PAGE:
the picnic

Dorothy Summers


on august 7, 1930, thomas ship and abram smith were lynched in marion, indiana for killing a white man and raping his companion.  one man was guilty; the other was innocent



she grins.  a woman with gray hair.

she could be a grandmother.


a young couple smile.

the woman wears

a short-sleeved dress.

she touches hands with

her boyfriend.


they are framed on the left

and right by more faces

with shining teeth.

there are men dressed

in white shirts, hats and suits.


one man beams as he

points with pride

to the dangling bodies

of  thomas ship and abram smith.

other men talk about

the night’s work

and justice delivered.


the camera catches a full

frame of people some standing

under the corpses, staring

at the earthly remains

of young men

denied a jury trial.


all want this night

   to be captured,

      for they want a copy of the

         photograph for the

             family album.

a city in the heartland

Dorothy Summers


this is the story of james cameron.  the time is august 7, 1930.

the place is marion, Indiana.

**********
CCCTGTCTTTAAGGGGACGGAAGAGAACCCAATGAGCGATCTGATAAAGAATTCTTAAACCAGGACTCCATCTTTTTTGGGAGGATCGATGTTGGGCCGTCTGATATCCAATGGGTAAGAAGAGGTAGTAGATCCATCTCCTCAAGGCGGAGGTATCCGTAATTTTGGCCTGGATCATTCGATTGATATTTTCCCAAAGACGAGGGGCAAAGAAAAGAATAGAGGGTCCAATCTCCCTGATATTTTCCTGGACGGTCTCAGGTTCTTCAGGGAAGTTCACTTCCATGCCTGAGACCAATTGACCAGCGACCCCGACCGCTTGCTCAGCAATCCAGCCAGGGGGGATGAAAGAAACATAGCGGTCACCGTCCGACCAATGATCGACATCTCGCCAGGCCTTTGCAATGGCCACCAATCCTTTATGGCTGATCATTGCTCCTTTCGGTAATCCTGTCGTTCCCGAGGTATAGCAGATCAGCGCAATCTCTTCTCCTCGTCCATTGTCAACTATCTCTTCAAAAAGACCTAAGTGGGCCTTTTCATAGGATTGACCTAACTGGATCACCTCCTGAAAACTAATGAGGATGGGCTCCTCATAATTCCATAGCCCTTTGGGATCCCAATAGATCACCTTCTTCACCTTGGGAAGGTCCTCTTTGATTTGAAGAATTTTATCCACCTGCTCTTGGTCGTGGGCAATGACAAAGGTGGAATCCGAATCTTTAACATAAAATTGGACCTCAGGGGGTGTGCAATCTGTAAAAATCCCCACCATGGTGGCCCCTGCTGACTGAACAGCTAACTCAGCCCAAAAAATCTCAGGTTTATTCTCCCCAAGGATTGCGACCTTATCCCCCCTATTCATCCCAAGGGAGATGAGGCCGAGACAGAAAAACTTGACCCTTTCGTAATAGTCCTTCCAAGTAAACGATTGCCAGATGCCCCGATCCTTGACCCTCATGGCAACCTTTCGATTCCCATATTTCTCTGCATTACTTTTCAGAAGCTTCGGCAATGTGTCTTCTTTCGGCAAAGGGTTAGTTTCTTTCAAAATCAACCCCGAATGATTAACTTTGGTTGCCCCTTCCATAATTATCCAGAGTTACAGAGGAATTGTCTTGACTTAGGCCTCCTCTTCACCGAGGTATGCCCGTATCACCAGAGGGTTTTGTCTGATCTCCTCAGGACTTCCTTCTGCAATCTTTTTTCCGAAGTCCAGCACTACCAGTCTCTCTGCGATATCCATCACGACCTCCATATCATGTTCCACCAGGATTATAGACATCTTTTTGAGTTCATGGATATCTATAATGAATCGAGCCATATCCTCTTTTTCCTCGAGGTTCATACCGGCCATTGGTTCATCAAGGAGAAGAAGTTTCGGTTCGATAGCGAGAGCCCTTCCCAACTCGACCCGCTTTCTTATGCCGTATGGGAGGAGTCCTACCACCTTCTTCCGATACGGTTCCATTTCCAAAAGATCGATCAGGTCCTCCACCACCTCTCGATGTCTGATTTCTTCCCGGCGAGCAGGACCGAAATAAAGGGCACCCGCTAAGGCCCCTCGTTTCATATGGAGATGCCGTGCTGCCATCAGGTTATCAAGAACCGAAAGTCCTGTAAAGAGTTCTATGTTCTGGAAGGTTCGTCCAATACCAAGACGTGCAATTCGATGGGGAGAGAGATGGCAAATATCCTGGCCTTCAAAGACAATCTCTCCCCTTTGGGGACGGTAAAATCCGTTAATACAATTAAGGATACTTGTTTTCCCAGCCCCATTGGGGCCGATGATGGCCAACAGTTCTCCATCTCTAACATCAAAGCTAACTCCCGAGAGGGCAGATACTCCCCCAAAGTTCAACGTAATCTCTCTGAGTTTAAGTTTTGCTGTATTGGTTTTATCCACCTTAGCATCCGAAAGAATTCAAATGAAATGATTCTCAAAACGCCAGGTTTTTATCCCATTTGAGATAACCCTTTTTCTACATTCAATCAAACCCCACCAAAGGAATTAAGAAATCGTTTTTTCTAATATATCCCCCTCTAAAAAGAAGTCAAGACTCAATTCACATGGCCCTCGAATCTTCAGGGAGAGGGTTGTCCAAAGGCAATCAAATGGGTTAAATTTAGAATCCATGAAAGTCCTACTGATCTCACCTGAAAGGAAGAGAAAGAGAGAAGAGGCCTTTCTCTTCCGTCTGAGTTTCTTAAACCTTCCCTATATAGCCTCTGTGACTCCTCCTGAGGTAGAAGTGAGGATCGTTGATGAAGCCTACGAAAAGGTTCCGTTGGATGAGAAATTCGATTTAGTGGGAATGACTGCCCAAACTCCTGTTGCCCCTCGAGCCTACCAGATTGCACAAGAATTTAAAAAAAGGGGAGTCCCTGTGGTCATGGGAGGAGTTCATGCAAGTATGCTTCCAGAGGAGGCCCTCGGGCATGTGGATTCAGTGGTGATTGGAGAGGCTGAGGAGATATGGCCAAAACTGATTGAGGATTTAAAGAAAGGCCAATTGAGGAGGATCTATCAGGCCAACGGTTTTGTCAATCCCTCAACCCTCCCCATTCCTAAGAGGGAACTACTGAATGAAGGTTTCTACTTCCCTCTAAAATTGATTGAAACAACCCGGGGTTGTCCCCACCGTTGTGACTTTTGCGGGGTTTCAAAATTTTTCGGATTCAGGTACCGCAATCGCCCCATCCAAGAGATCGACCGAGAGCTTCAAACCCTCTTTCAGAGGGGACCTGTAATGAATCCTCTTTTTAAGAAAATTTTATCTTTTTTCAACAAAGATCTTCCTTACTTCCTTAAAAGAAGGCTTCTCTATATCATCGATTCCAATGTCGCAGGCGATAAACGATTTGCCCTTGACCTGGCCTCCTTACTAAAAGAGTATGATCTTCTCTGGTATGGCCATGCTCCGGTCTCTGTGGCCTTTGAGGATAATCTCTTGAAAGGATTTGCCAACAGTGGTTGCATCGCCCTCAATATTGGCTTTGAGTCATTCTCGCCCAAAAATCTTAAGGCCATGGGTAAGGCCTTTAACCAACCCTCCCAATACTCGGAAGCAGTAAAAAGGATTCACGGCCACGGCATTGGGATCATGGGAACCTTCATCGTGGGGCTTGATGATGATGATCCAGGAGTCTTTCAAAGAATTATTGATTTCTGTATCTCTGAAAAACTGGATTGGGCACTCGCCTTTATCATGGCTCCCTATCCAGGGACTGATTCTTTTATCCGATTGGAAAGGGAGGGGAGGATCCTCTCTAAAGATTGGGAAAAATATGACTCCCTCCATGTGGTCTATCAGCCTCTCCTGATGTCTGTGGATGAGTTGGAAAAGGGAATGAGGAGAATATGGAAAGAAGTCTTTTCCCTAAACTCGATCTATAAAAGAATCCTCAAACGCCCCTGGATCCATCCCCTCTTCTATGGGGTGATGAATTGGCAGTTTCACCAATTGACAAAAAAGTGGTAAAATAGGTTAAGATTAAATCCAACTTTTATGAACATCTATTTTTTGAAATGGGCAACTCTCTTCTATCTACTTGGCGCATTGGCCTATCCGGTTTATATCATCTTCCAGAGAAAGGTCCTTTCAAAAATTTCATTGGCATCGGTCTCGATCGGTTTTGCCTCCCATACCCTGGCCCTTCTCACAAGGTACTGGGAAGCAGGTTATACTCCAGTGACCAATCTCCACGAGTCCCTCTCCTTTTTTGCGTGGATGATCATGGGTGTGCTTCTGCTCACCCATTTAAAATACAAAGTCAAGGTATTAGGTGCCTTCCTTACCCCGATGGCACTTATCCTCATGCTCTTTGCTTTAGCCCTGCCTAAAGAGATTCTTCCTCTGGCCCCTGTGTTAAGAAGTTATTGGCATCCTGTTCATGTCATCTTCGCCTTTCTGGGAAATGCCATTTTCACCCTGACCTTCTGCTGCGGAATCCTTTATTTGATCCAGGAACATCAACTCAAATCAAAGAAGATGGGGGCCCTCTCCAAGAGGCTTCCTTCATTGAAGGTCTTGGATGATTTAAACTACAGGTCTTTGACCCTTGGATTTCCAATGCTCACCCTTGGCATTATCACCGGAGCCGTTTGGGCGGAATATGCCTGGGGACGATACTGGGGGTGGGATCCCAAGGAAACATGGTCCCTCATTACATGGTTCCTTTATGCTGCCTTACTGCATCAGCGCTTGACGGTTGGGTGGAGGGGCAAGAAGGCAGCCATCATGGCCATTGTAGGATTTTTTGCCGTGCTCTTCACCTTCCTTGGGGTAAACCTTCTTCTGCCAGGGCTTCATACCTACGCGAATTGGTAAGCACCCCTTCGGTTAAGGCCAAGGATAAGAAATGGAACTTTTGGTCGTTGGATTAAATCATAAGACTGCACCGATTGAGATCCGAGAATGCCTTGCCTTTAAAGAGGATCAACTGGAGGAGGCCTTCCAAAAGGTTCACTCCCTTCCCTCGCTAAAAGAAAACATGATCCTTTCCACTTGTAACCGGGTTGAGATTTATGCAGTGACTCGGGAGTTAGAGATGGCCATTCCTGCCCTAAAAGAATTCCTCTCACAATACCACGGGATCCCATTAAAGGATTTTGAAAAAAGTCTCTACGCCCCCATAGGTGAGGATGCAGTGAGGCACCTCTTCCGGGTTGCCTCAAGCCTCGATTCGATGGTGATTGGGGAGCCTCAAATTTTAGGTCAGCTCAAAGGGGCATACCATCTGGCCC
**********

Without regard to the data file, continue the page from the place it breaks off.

“cameron, cameron!”

they chant my name like

adoring fans.


water runs down my leg.

pain rips my body

from the countless

blows and kicks.

my blood is ice.


through glazed eyes,

I see my companions just hang.

a crowbar pokes

through a chest.


“cameron, cameron.”

the noose slips over my neck.

a hush settles the mob.


there in the quiet,

from somewhere in the air,

a voice sounds.

“take this boy down,

he had nothing to do with… killing

or raping.”

at first, a few shouts echo their song.

next hundreds pick up the ring of truth.

the rope loosens

and they half-carry me back to jail.


my body heals,

but i get four years…

the charge of manslaughter…

the killing of a white man.


   i was only 16... and innocent.


Dorothy Summers studied poetry at IUPUI in Indianapolis.  Formerly she worked as a public affairs specialist for the U.S. Army and as an editorial assistant.  She has published poetry in Flying Island and news and feature stories in national Army magazines and in newspapers in Indiana, Kentucky and Illinois.